1968 was a year of flux in the pop music scene. Soul music failed to extend its influence on the music as a whole, country music contributed some new ideas, but did not achieve acceptance as a form in itself, and English blues bands were again very popular. As the year closed, no one style dominated the scene.
1967 ended with the death of Otis Redding. In 1968, some of his finest records were released. “Sitting On the Dock of the Bay” was probably the best selling soul record of the year, and, in my view, the best artistically as well. The album of the same name was a top seller and included some of Redding’s most brilliant performances, such “Don’t Mess With Cupid” and “Open the Door.” All through the year Atco continued to release new tapes. Of special interest were The Immortal Otis Redding and In Person at the Whiskey A Go Go.
Aretha Franklin began the year with her best album to date, Lady Soul, but had trouble coming up to that high point during the rest of the year. In some ways her career is indicative of soul music’s development this this year: having already created an extremely high standard for herself, she is now having trouble either living up to it or finding new directions in which to grow. News of her forthcoming jazz-oriented album bodes well for her in this respect, because it shows that she is aware of the problem.
Prior to 1968, Atlantic records had distributed Stax records and had contributed to formulating its policies. In 1968, Stax separated from Atlantic and was bought by Gulf and Western. Jim Stewart remains the president of Stax and is now on his own. The initial efforts of Stax as an independent have been superb: the label’s very first release, Booker T. and the MGs “Soul Limbo,” was a big hit. Musically, it was noteworthy primarily because of Al Jackson’s excellent percussion work. Eddie Floyd had several great records this year, particularly “Bring It On Home” and the little known “Get On Up Big Bird.” There was also William Bell’s moving “Tribute To a King” which used the traditional folk ballad form to pay homage to Otis Redding.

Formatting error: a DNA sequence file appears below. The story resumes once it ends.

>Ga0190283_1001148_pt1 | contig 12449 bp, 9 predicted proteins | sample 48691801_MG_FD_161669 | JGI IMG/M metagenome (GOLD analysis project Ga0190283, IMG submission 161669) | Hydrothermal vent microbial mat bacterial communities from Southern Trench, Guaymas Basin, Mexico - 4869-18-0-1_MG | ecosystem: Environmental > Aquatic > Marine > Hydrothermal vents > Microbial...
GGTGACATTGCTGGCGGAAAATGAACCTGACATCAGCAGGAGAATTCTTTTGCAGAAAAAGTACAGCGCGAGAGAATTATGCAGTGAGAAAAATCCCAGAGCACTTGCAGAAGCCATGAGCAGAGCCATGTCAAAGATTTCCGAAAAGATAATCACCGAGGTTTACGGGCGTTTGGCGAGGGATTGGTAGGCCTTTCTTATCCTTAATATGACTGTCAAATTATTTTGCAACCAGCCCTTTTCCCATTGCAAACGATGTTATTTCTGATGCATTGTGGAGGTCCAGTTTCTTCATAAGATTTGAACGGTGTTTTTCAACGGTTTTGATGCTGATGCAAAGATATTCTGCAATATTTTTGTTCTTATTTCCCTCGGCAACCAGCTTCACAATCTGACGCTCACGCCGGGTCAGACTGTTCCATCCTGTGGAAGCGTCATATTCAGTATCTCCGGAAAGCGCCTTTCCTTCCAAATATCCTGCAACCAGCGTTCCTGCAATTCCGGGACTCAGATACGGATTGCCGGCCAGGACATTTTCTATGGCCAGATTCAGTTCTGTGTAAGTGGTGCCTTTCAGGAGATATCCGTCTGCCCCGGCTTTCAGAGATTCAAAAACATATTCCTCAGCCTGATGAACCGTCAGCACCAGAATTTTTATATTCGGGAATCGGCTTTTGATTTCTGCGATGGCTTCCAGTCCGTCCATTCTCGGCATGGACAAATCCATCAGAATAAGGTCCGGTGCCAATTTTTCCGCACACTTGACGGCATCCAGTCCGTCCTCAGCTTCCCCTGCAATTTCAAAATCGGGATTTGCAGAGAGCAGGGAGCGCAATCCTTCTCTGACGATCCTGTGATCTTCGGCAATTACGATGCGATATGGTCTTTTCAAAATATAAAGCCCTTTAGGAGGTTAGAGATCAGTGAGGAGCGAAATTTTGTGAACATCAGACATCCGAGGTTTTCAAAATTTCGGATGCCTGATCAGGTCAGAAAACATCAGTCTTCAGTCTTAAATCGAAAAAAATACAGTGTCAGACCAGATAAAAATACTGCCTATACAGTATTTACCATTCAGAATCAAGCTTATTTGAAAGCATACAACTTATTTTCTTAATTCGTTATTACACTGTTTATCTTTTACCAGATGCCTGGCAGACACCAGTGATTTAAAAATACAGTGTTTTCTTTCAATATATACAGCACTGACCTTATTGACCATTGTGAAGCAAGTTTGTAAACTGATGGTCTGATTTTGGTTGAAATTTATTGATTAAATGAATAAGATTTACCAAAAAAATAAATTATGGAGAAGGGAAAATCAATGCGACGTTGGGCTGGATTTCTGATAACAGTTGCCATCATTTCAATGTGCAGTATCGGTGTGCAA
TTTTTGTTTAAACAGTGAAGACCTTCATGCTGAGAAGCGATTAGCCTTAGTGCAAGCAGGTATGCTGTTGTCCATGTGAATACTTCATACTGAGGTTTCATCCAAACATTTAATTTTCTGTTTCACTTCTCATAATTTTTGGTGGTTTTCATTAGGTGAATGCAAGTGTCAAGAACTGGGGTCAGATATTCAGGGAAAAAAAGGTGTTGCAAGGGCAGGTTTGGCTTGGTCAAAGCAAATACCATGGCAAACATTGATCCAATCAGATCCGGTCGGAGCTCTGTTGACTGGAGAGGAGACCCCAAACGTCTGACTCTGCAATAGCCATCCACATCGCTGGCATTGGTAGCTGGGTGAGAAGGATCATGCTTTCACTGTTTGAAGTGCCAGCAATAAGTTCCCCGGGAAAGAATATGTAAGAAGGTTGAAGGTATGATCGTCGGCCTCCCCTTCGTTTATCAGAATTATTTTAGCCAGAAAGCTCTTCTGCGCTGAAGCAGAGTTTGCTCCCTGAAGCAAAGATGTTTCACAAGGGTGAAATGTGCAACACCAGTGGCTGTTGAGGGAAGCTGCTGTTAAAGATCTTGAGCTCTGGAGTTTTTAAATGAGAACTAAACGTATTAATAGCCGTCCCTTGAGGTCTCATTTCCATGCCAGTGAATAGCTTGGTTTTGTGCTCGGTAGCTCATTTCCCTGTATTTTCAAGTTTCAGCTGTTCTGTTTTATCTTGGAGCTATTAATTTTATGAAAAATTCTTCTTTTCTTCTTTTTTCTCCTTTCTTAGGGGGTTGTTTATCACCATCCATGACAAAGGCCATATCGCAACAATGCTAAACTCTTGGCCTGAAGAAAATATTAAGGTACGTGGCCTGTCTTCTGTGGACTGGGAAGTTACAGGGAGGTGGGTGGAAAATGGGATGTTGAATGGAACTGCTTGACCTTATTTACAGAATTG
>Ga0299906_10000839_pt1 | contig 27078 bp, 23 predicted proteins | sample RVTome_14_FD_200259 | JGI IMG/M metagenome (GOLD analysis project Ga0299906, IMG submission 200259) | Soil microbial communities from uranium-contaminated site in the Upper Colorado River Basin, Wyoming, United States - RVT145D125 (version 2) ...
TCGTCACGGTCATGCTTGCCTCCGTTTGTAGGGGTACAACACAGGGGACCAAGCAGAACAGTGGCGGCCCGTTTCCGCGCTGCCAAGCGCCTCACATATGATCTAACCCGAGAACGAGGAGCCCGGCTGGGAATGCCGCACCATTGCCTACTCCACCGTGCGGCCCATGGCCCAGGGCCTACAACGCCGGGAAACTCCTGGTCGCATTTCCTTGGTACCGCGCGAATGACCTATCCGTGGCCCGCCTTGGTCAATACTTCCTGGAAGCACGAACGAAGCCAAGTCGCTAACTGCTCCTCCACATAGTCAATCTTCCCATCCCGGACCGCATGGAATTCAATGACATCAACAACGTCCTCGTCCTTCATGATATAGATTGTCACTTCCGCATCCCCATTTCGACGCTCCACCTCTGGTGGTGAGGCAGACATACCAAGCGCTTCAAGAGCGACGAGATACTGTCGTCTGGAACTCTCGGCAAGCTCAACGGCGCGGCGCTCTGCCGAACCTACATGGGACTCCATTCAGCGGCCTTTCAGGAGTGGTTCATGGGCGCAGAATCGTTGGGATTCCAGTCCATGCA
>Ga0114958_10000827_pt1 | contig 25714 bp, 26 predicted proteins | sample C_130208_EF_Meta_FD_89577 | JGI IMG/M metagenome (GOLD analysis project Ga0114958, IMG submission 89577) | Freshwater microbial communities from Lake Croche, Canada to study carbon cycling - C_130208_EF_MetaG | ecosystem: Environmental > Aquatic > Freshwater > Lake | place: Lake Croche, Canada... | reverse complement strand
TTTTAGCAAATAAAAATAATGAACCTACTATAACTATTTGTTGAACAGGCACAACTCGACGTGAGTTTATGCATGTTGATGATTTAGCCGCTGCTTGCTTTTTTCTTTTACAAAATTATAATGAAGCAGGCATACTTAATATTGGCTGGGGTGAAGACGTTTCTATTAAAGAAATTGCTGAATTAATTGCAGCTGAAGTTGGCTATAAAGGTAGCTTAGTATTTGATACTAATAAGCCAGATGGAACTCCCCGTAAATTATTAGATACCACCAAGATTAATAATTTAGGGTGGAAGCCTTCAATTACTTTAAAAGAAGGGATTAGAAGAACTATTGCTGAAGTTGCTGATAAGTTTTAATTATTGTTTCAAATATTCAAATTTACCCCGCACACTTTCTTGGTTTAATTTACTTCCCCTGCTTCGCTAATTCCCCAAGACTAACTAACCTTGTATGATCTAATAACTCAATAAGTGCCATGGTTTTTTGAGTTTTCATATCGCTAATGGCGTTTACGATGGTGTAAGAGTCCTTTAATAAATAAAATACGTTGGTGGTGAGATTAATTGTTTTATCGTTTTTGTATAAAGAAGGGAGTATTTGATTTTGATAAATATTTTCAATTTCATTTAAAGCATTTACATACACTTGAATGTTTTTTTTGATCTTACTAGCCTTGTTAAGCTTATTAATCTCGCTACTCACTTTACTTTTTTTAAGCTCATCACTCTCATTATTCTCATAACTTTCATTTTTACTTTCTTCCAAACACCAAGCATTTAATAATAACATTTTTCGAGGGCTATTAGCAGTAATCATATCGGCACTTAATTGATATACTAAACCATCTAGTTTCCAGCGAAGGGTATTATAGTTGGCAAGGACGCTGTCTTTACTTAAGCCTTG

Probably the best Stax record of the year, and the one that proved Stax will make it on its own, was Johnny Taylor’s “Who’s Making Love.” Taylor, a blues singer in his early thirties, had been floating around Stax for years, going from one producer (and style) to another. He has now found Don Davis who has given him a perfect sound, and with “Who’s Making Love,” both Taylor and Stax won their first gold record.
Motown has gone through a year of troubles. The magnificent song writing team of Holland-Dozier-Holland left the label permanently and various suits and counter suits, involving enormous sums of money, are now pending. For a while it looked like the Supremes wouldn’t ever have a hit again. “Love Child” proved that notion wrong and has gone on to be one of their best selling records ever.
David Ruffin left the Temptations during the year, and the new Tempts suffer badly for it. Ruffin was one of Motown’s finest singers and it is widely believed that he left the company because they were abusing him financially. In fact, most of Motown’s problems seem to be based on their unwillingness to remunerate their artists properly for the millions of dollars they bring into the company.